The size and age distribution of a country’s population are closely linked to its rate of economic development, which in turn, affects the size and structure of the population. In general, economic development reduces family size and increases the share of older people in the total population. This demographic transition also causes changes in where people live because of migration from rural to urban areas. These demographic and economic transitions have important implications for agriculture and the demand for food products, but they also influence metals and energy markets because demand for housing and transportation services grows.
Government policies and regulations may counter or enhance market forces. For example, the sharp rise in shale oil production in the United States was triggered by a 2005 law (the Energy Policy Act) exempting the hydraulic fracturing industry, which makes heavy use of chemicals, from safe drinking water standards. The exemption—combined with a period of high oil prices driven by a rapid increase in demand from large emerging market economies—helped spur innovation in hydraulic fracturing techniques.
Export and import tariffs, subsidies, quotas and other trade-policy instruments have significant effects on global food markets and serious distributional consequences by making food too expensive for some people. Food has been a longstanding sticking point in trade negotiations, even though it represents a relatively small share of global trade. Tariff and non-tariff barriers to trade in agricultural commodities are often motivated by concerns for preserving domestic production capabilities for key foodstuffs and protecting domestic farmers. All countries continue to have a strong anti-trade bias in agricultural policies, which seriously complicates multilateral trade negotiations.
The long-term factors described here have driven the roller coaster of commodity markets in first two decades of the 21st century. However, it is unclear whether as some of these powerful factors “normalise,” price volatility will continue.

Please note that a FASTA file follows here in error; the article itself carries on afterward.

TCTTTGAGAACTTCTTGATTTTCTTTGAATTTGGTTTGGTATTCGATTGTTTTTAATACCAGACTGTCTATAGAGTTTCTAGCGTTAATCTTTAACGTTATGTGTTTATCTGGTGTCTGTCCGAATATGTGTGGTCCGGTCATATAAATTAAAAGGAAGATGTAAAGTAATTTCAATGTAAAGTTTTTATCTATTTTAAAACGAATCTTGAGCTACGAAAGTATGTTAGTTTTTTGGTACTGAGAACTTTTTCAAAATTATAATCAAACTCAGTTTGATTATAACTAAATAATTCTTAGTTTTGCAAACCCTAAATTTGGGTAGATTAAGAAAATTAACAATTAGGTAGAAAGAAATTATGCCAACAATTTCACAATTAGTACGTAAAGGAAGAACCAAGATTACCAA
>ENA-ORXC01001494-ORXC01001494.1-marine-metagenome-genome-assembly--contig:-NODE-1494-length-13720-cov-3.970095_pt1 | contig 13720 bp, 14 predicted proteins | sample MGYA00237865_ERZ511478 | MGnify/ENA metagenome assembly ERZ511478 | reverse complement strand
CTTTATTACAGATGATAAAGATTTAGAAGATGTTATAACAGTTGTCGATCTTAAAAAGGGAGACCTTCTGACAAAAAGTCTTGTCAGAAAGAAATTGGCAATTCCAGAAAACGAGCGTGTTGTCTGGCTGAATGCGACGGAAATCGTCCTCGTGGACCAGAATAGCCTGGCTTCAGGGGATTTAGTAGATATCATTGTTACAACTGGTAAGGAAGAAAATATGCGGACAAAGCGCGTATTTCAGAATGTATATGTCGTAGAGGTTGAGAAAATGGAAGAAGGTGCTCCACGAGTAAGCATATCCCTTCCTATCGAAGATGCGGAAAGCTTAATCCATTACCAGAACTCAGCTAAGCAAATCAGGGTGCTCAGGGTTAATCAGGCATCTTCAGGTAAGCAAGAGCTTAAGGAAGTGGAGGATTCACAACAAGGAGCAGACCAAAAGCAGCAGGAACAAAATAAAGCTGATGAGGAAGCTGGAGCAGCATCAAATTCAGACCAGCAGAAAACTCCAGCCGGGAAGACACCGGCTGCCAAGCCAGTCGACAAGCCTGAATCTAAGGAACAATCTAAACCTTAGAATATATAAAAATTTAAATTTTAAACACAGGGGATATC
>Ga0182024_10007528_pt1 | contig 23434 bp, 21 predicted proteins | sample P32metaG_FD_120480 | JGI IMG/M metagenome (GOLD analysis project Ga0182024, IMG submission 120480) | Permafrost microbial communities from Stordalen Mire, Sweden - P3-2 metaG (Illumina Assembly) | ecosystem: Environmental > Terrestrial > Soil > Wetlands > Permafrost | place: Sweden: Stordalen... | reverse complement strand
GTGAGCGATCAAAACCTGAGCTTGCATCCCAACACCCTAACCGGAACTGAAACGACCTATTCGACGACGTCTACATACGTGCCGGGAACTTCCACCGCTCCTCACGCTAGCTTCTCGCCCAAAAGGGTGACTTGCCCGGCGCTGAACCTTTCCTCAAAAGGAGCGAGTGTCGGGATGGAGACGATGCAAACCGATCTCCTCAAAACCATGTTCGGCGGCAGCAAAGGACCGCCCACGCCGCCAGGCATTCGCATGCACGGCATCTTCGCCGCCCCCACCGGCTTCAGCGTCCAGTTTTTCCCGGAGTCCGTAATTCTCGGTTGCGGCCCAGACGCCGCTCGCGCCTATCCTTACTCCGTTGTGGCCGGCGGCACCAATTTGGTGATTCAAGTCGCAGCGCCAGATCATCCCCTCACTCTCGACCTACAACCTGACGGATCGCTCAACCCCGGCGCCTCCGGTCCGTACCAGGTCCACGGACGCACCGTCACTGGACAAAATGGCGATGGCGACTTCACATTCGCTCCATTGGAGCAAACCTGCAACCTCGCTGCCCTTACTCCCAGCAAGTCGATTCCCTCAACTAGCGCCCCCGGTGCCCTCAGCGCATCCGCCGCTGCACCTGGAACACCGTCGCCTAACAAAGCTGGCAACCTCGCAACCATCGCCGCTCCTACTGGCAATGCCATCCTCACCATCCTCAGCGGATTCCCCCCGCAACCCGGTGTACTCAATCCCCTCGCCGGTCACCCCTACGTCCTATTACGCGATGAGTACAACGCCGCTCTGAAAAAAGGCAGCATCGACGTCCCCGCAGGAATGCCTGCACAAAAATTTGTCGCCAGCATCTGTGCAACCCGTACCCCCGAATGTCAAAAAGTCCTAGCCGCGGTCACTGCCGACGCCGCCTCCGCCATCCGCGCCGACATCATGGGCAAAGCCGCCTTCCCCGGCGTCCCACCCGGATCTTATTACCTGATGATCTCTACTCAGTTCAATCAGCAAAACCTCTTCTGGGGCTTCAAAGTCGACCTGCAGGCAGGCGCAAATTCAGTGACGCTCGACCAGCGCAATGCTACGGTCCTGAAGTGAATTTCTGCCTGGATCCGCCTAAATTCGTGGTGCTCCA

- This blog post is based on the authors’ book Shifting Commodity Markets in a Globalized World, IMF, 2017.
- The post gives the views of its authors, not the position of LSE Business Review or the London School of Economics.
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Rabah Arezki is the Chief Economist for Middle East and North Africa Region (MNA) at the World Bank. He has published in a number of academic journals and is co-editor and co-author of four books, including Coping with the Climate Crisis: Mitigation Policies and Global Coordination (forthcoming).
Akito Matsumoto is a senior economist in the Commodities Unit in the IMF’s Research Department, where he monitors commodities market developments and studies their linkage to the world economy. He was an economist at Nomura Research Institute and the Nomura Securities Co., before entering the PhD program at the University of Wisconsin. Mr. Matsumoto has worked also at the Bank of England and the Board of Governors during his graduate studies.